This week has been quietly spent switching back and forth between projects, doing little bits and pieces here and there.
The primary focus has been the continued writing of Spacemen from Space, which keeps coming in fits and starts -- suddenly I'll have 5 pages come out of me in one fast burst, and then nothing for a day. The characters inspire me differently -- there's 21 of them that I'm juggling, trying to keep the various plot threads in play -- it's inspired by and a parody of 1930s movie serials (in six episodes to run one after the other, but it's still a play, not meant to be split up into separate pieces), but because I'm trying to get in elements of several different kinds of serials, I have more plot and characters than you'd actually see in any one serial -- I have a "Commando Cody" - type figure ("Rocket Brannon"), a Gene Autry-type ("Cowboy Adam"), who both have assorted sidekicks, comic relief figures, and love interests, as well as some G-Men, some scientists, and two villainous figures, a masked supervillain ("The Lavender Spectre") and some aliens from the planet Ataraxia. A nice group. One character, though, has become a clear favorite -- "Chickie West," a tough-talking dame newspaper reporter. Whenever she shows up, she tends to take over the script for a little while. She talks in a constant rhythmic patois of 30s slang with melodic, machine-gunned cadences that are so delicious to write I have to force her offstage to control her (which is what the other characters are generally trying to do anyway).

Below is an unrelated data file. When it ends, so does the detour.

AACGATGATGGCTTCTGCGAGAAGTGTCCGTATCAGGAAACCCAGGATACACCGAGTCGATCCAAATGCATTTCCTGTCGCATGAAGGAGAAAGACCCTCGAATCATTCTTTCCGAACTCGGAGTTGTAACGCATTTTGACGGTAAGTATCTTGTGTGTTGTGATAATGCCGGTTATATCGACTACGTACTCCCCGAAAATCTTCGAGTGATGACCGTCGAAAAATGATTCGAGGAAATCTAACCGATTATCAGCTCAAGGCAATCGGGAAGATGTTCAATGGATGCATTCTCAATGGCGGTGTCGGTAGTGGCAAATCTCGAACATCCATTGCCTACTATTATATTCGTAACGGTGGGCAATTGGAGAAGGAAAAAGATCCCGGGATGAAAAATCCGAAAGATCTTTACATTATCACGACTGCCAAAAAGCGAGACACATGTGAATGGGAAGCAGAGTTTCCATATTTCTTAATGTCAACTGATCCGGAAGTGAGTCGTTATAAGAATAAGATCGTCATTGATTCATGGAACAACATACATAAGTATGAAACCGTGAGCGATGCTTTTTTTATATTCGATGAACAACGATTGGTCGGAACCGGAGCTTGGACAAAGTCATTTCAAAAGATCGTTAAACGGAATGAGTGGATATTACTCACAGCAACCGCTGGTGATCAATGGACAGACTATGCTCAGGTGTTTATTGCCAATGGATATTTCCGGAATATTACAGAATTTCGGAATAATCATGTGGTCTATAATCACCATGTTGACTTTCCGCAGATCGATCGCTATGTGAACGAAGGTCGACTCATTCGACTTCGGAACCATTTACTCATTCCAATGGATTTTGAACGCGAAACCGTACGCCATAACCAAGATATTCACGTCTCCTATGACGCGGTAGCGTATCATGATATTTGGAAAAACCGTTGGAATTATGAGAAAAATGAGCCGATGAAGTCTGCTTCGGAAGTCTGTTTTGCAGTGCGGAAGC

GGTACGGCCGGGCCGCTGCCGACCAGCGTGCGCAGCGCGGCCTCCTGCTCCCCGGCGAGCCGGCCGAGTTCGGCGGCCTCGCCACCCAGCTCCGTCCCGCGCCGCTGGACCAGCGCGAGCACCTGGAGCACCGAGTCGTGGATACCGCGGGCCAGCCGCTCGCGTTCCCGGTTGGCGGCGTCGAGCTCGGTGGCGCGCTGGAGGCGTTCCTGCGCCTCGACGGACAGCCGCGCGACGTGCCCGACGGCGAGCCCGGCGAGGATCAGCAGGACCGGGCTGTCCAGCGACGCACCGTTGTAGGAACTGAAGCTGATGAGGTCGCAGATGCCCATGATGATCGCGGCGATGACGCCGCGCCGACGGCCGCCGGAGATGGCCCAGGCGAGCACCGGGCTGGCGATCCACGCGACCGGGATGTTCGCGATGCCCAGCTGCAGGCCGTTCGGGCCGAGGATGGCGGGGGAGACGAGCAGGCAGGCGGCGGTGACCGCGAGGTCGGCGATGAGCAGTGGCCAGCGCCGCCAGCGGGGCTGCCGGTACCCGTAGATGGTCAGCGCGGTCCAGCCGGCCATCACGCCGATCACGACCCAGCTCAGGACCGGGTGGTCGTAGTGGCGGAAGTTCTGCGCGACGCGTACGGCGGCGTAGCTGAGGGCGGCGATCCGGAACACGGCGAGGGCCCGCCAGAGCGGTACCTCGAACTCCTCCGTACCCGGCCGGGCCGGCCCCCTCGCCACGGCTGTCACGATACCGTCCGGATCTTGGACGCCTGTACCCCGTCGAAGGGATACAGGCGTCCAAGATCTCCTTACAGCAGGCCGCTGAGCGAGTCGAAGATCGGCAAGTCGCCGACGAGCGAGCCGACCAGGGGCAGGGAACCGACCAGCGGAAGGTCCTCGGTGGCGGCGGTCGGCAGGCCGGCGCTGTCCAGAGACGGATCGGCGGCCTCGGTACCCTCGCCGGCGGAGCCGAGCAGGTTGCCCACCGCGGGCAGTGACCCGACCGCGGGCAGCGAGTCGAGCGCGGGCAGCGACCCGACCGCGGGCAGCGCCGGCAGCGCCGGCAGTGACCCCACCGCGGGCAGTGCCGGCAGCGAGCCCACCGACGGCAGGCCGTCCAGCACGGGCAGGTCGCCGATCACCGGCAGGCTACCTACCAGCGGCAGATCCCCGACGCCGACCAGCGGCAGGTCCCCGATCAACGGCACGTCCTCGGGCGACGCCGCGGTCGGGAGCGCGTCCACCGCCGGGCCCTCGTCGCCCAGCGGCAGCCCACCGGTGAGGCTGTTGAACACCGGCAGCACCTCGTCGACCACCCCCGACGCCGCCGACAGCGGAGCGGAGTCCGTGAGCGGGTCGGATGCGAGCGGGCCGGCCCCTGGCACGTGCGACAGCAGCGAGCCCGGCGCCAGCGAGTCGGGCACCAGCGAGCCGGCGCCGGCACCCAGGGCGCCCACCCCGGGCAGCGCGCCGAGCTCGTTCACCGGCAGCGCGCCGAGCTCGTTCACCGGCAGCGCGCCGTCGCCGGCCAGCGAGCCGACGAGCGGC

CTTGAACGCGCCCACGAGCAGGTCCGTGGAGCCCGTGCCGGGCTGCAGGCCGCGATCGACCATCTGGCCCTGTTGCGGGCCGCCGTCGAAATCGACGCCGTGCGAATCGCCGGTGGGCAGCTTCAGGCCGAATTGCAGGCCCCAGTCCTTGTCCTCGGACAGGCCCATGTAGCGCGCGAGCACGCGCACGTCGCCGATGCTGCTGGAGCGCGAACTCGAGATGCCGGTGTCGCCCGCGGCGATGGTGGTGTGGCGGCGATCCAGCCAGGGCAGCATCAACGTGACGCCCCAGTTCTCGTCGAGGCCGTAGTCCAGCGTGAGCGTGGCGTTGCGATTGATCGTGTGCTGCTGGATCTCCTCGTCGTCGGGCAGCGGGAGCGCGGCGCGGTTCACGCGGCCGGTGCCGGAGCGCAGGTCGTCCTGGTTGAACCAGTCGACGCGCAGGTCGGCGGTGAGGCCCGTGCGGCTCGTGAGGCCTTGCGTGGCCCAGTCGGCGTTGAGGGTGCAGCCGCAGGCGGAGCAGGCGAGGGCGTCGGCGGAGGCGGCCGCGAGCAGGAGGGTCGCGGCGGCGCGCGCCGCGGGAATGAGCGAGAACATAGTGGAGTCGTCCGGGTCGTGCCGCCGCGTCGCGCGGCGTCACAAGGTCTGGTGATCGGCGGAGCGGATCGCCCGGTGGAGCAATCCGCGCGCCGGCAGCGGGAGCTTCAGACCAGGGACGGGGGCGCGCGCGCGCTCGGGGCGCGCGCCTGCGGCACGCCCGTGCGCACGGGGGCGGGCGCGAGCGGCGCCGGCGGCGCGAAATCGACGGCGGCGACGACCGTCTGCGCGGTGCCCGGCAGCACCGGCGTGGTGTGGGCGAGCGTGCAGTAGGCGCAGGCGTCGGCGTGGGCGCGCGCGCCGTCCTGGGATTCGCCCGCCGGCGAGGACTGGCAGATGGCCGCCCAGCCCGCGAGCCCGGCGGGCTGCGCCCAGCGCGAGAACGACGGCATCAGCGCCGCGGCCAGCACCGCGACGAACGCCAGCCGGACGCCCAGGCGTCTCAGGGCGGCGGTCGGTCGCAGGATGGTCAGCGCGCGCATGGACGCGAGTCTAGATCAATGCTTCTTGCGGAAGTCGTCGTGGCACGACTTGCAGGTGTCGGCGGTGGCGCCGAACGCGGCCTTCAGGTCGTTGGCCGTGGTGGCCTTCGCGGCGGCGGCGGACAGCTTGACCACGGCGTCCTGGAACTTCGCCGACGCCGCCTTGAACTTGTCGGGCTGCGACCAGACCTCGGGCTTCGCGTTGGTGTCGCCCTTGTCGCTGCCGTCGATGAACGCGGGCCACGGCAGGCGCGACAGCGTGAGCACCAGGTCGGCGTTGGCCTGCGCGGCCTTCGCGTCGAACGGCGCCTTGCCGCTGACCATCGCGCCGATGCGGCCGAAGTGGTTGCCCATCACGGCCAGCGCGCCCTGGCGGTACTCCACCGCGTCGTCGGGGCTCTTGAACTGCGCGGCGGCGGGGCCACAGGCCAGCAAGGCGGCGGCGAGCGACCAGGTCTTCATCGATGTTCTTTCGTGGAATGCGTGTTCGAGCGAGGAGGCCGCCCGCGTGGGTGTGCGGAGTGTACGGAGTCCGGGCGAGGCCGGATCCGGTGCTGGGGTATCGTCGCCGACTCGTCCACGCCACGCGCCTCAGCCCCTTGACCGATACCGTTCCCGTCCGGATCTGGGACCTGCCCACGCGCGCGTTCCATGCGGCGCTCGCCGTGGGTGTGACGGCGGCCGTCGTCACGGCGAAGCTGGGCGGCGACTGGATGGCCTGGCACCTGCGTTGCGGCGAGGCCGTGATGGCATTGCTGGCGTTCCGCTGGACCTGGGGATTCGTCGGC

I joking suggested in a status update on Facebook that I should maybe toss out the rest of the play and just write a series, The Chickie West Mysteries. A couple of people suggested this might be a more fruitful path than struggling with Spacemen, and certainly it's a spinoff I'd love to produce at some point, but apart from the character and her mode of speech, there's no there there -- I at least know where Spacemen is supposed to go - though my original outline has been considerably tossed out as I've turned out to be creating a far better structure on the fly - and have not one idea for another Chickie West series. So, that sometime later. Now, I keep plugging at Spacemen so it'll be ready for August to run in rep with Devils.
As for that show, it's still sitting there, waiting to be cut by about a half-hour. I think the two shows will work nicely in rep, as they are designed to -- they are both about anti-intellectualism and the use of fuzzy religious or spiritual thinking in stomping down clear, rational modes of thought and discourse, Devils in a nasty, unpleasant hit-you-in-the-face manner and Spacemen from Space in a completely hidden, comic, spoonful-of-sugar way.